Leading militants of the Barcelonan working class reacted to the climate of repression, lack of advanced native industries, and to what they considered their low standard of living by adhering to revolutionary and largely anarchosyndicalist organizations. Anarchists and anarchosyndicalists were hardly millenarian or primitive, as some historians have claimed; they remained influential precisely because they offered—in ways similar to revolutionary Marxists—a critique of what they believed to be a parasitic and relatively unproductive bourgeoisie. Anarchosyndicalism was an ideology of work and economic development well suited to an economically impoverished society that had accepted neither the Reformation nor the Western revolutions of the eighteenth century.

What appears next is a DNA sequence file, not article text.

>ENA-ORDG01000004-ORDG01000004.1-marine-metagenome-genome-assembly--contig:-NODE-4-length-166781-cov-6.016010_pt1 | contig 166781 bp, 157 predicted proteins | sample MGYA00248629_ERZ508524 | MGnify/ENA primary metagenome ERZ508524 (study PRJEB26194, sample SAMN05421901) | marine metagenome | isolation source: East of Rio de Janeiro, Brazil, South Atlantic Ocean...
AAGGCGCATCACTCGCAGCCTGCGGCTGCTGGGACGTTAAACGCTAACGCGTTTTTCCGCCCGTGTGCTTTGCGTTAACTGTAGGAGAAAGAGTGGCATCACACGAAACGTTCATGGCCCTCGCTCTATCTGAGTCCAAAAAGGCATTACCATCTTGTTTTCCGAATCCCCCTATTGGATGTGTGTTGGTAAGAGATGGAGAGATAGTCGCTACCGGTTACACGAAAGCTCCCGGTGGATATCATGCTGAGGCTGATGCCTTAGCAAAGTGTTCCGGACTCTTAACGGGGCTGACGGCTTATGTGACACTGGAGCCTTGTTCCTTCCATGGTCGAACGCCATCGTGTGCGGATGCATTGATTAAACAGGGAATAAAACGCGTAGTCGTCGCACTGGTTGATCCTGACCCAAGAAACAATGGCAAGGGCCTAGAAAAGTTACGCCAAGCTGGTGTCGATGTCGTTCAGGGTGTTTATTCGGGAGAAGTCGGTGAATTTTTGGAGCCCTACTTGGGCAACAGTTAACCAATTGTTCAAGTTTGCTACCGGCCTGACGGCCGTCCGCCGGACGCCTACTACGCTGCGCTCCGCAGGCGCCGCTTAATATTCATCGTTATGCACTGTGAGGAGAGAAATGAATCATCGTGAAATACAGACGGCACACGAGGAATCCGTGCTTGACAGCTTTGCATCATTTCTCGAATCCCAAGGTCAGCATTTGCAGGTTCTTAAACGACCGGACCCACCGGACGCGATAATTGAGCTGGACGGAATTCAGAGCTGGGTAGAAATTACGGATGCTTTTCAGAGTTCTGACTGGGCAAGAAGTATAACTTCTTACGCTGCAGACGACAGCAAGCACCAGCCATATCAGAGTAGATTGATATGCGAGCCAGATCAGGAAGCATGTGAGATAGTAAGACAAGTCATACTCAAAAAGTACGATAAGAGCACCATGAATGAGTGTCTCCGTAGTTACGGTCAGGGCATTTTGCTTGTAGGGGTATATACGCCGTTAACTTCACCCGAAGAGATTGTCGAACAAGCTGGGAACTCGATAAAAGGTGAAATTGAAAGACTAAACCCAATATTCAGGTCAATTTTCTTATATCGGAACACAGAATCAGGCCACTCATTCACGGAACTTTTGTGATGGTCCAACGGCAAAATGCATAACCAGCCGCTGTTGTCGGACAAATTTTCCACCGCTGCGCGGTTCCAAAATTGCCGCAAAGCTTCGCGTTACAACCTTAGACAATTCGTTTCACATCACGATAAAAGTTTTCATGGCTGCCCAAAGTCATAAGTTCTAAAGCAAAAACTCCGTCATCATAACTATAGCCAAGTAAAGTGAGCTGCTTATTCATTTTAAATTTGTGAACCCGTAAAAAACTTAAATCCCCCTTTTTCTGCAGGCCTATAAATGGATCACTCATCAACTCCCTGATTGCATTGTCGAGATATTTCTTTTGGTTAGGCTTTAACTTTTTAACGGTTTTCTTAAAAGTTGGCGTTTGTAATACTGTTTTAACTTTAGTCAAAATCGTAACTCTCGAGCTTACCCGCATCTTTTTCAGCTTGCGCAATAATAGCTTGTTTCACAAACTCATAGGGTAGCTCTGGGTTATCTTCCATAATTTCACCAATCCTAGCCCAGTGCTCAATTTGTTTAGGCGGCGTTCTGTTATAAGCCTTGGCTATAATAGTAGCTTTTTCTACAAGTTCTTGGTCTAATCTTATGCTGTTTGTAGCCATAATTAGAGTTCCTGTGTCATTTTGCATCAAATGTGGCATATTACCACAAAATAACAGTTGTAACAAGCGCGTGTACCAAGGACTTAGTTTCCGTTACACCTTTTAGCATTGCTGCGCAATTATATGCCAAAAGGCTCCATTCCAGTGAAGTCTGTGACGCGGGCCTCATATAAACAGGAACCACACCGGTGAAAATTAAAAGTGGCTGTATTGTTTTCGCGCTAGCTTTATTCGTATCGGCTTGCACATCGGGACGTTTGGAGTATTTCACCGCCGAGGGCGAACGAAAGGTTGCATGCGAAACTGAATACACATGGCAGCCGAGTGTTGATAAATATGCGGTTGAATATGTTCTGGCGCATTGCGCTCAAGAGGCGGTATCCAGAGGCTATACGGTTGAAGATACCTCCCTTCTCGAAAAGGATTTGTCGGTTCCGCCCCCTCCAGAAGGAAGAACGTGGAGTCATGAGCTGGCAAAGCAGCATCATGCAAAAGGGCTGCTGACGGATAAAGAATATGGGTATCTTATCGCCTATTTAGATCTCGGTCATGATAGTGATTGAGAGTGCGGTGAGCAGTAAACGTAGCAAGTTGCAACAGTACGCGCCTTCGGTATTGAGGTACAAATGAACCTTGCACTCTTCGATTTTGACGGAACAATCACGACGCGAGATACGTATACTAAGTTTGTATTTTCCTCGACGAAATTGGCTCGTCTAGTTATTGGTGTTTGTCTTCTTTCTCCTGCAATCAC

When revolution erupted in Barcelona in 1936, union militants of the anarchosyndicalist CNT (Confederación nacional de trabajo) and the Marxist UGT (Unión general de trabajadores) inherited a backward industrial structure that they were compelled to modernize under difficult conditions of civil war in Spain. These militants—whether anarchosyndicalist, Communist, or Socialist—copied elements from the Western and Soviet models of economic development and accumulation. While attempting to build the productive forces, they quickly encountered what I shall call workers’ resistance to work. The anarchosyndicalists of the CNT, the most important working-class organization in Barcelona, were forced to jettison their theories of workers’ democracy and participation to make the rank and file work harder and produce more. The anarchosyndicalists and Communists in the newly collectivized firms reestablished piecework, initiated severe controls on the shop floor, and embarked on an intensive campaign that included both odes to Stakhanovism and socialist realist art.